Madness, betrayal and a quest for forgiveness are the main themes of “I’m Not Li Bai,” a Chinese language play written by Bo Bai, directed by Huiwen Chang GS and produced by Princeton Chinese Theatre with English subtitles. As the protagonist, Li Xiang (Richard Hu ’16),develops the psychosis that he initially feigns, he struggles to reconcile himself with the people in his life who have betrayed him.
Xiang is a young entrepreneur whose business has faltered. To evade government regulations, he feigns madness to gain admission to a mental hospital. However, when his business partner sells him out instead of coming to his rescue, Xiang truly goes insane. In the hospital he befriends fellow patients nicknamed Leader, Mou Mou and Brando, as well as the elderly Aunt Hui Fang. Tiancheng Zheng ’17 gives an especially strong performance as Leader, who believes himself to be an important administrator in the Communist party. In his speech and mannerisms, he is especially formal, walking with his back rigidly straight and speaking in the syntax characteristic of a bureaucrat. Zheng’s acting also serves as a subtle critique of politicians who speak in pleasant-sounding words but hold no substantial promises.
The question of self-identity is particularly salient in this play. All of the patients, with the exception of Aunt Hui Fang, have lost their original identity and instead try to act like somebody else. For instance, Brando, an aspiring actor, has been crushed by repeated rejections by film studios and now fancies himself as a world famous male lead. Ex-con artist Mou Mou was herself cheated out of her fortune and now does not permit herself to trust anyone. The main character, Xiang, imagines himself to be eighth-century poet Li Bai as a way to escape his present. The audience of this play may resonate with this show’s messages about self-forgiveness and self-acceptance.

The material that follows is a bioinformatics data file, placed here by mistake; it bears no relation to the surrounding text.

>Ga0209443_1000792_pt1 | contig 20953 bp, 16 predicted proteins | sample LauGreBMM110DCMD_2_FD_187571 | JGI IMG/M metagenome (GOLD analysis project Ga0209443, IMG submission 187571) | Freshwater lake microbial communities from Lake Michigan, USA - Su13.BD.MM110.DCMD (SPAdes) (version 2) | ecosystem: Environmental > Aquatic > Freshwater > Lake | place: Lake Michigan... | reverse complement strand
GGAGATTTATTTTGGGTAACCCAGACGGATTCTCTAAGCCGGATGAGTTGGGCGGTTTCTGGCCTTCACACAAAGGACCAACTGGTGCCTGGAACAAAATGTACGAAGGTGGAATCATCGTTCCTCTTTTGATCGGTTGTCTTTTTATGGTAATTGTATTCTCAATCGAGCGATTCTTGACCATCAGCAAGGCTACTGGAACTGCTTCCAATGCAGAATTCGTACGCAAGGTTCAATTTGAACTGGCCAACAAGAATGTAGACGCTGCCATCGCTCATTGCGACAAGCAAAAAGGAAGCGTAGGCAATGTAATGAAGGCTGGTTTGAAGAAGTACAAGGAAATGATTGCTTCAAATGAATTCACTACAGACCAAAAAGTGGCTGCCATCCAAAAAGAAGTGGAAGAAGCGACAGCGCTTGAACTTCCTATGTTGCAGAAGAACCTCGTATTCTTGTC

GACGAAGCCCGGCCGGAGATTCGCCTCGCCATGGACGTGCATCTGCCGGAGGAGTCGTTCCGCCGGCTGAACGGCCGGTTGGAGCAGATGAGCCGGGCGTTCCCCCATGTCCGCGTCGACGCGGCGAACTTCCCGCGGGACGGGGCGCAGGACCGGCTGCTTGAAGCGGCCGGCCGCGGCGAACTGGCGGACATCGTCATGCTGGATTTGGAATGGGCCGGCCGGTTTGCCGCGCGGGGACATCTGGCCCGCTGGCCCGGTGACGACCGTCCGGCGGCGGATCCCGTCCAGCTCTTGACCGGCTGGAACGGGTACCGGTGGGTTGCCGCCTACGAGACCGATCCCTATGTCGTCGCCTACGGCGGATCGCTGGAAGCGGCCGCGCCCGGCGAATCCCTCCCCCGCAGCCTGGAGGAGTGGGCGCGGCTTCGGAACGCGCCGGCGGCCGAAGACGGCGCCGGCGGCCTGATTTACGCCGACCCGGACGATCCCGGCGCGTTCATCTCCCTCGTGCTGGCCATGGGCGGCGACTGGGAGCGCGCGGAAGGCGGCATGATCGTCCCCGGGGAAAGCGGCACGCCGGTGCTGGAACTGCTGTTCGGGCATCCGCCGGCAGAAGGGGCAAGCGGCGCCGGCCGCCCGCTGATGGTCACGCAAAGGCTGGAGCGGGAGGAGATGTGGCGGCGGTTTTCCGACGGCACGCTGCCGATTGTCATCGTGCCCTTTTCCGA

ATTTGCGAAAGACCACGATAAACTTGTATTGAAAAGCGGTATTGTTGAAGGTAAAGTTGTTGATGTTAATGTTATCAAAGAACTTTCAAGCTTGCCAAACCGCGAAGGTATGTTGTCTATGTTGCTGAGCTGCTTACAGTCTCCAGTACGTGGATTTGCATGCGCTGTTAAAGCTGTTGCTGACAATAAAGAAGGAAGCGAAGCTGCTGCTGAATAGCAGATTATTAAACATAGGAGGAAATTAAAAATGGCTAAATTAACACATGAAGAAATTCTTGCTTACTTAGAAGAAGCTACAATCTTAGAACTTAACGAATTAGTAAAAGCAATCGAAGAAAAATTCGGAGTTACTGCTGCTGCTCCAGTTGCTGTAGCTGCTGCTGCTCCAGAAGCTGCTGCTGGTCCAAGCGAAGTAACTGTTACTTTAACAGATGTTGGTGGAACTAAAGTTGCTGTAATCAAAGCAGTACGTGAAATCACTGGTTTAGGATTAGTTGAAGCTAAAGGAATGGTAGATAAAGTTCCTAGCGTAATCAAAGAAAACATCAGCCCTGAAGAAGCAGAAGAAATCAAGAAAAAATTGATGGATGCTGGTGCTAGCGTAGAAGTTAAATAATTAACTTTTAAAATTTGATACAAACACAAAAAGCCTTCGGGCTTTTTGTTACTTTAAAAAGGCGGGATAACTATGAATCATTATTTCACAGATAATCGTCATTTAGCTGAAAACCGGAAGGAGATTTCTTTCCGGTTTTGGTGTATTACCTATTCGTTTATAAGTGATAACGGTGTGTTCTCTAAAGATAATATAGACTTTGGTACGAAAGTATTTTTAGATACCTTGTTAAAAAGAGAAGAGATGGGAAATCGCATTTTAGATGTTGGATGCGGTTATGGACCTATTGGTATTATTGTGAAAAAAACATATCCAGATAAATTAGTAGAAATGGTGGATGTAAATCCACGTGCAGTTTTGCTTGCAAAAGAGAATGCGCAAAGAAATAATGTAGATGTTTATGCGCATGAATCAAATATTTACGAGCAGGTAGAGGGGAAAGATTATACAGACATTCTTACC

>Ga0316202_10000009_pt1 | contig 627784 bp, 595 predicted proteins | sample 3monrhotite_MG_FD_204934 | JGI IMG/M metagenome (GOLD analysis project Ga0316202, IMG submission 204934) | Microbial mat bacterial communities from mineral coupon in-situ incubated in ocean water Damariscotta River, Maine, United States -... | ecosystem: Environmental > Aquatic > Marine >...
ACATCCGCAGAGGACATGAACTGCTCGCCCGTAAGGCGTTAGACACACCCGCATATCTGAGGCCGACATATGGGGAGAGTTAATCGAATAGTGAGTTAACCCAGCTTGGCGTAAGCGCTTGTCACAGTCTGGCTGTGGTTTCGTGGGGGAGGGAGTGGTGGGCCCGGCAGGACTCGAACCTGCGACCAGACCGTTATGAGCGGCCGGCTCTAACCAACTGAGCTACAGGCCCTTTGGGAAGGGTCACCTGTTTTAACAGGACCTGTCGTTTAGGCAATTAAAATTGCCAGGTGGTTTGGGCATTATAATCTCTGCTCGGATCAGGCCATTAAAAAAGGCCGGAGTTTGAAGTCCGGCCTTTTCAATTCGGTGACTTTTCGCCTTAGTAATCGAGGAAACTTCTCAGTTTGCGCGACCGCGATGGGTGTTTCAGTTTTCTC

The costumes in this play are well chosen and emphasize the characters’ situation in a mental hospital. All the patients wear blue and white pinstriped shirts and pants, demonstrating their unity and similar situations. Leader wears marching boots, symbolic of his persona of Communist party leader. Other characters go barefoot to signify the depth of their mourning and despair. In several scenes, the musical score blends in excellently with the action and dialogue. When Xiang reads the betrayal letter from his former business partner, a man he highly respected, a soft and mournful piano melody plays in the background. In another scene, a flashback to Mou Mou’s con artist days, a lively jazz tune is heard. Credit goes to Brian Tu ’15 and Rui Wu for their apt music selection.
Xiang’s descent into madness and journey to forgive drive the plot of this play, which reinforces a positive ideal of self-acceptance. Princeton Chinese Theatre has once again succeeded in delivering a high level of acting and a cohesive presentation, with a show that blends together well-delivered dialogue and moving musical scores. By following Xiang’s story, the audience will sympathize with his plight in this highly relevant play.
5 out of 5 paws.
Pros: Strong acting; tasteful music selections.